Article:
How can I tell a good cigar from a bad one?
If your looking for a good cigar, the first thing to do is to find a reputable vendor, and someone who truly knows what a good cigar is. You should have an idea of the flavor you want, i.e. something more mild, or something a little stronger which can often be determined by the color of a cigar. Generally the darker a cigar is in color, the stronger the taste and flavor. You should also be aware of imitations, remember, good cigars aren’t cheap, so if you don’t quite know what you’re looking for, you could be easily fooled. A good cigar should be perfectly balanced, have a good shape and color, have perfect combustibility, texture, flavor, elasticity, and the right amount of oils and nicotine to make the deal complete.
A good cigar should have a good draw, if it’s packed too tightly it will be what’s known as a tough draw and difficult to smoke. A loosely packed cigar will give you a loose draw, probably not burn evenly and leave you with a hot sensation and taste rather than a smooth one.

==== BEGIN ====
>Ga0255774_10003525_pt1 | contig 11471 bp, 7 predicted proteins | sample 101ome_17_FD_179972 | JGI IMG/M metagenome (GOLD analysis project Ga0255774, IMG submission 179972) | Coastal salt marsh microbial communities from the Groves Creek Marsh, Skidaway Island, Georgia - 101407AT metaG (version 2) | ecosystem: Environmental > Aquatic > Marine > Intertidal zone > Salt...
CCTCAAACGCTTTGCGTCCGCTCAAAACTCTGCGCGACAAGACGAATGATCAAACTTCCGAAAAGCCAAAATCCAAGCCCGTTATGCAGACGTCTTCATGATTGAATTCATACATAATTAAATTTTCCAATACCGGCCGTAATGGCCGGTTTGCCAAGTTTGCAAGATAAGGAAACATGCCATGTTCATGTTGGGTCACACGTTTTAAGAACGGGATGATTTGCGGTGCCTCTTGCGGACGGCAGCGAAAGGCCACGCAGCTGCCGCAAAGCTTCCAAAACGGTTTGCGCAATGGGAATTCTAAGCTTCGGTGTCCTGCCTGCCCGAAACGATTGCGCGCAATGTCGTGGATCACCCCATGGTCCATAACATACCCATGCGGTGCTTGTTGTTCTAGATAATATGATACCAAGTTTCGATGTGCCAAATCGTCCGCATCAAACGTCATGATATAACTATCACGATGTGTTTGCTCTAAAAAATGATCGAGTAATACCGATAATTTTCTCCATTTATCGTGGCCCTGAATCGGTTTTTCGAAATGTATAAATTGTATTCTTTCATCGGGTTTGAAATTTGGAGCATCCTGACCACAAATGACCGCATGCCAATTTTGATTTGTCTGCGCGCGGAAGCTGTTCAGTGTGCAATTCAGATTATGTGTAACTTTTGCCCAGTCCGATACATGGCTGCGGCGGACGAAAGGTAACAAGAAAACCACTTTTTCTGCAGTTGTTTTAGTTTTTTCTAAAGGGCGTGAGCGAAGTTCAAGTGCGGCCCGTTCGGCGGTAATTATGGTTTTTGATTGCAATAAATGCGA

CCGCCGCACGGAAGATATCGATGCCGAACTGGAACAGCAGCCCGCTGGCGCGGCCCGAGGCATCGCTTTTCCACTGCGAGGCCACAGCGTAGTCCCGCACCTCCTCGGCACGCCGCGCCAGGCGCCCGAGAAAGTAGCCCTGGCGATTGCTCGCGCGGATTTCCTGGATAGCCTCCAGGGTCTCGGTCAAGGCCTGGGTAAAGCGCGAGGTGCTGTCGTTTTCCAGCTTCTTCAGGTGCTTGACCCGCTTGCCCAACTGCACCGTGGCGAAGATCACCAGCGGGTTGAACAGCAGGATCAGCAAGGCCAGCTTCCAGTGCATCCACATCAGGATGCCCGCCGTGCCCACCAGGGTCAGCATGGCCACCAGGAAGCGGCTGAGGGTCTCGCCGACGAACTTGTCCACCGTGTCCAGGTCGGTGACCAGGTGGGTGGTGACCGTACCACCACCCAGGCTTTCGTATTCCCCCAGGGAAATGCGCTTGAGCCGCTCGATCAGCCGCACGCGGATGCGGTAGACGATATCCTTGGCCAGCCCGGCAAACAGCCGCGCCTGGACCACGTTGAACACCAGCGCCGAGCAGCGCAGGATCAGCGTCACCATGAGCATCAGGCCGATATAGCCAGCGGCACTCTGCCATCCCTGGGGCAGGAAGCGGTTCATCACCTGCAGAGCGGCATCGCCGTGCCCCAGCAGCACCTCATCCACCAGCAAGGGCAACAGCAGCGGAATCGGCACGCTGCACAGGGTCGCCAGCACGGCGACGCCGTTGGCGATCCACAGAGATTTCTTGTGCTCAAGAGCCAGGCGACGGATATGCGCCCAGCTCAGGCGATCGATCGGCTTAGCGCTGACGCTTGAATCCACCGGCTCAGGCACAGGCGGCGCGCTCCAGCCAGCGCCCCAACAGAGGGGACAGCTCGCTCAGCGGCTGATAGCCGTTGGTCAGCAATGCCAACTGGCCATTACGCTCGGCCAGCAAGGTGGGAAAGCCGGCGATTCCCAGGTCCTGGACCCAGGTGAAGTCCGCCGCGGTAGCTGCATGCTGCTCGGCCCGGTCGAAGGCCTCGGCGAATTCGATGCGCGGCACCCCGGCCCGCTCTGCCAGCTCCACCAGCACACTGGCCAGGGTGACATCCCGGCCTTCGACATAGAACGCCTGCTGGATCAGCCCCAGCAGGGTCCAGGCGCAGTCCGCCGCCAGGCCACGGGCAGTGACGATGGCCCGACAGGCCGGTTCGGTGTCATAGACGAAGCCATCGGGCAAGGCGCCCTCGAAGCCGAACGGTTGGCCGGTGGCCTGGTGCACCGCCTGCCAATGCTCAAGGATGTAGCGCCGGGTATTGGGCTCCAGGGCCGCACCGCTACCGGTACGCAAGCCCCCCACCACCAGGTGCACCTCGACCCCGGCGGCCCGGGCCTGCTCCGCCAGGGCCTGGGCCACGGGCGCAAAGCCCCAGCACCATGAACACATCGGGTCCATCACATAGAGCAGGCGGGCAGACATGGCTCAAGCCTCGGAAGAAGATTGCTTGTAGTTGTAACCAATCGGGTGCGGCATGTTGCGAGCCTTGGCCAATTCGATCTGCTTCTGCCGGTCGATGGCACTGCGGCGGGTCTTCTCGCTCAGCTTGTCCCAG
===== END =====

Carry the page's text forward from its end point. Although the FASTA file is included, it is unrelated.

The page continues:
A good cigar should give you an even burn but to get an even burn, it’s important to light the cigar thoroughly and evenly, rotating the cigar in your fingers to ensure that the flame catches the end of the cigar in even proportions. You really can tell the quality of a cigar by the way it burns slowly and evenly. An uneven burn on a cigar is a little like wearing flared trousers, or socks with flip flops. Sorry if that’s your thing.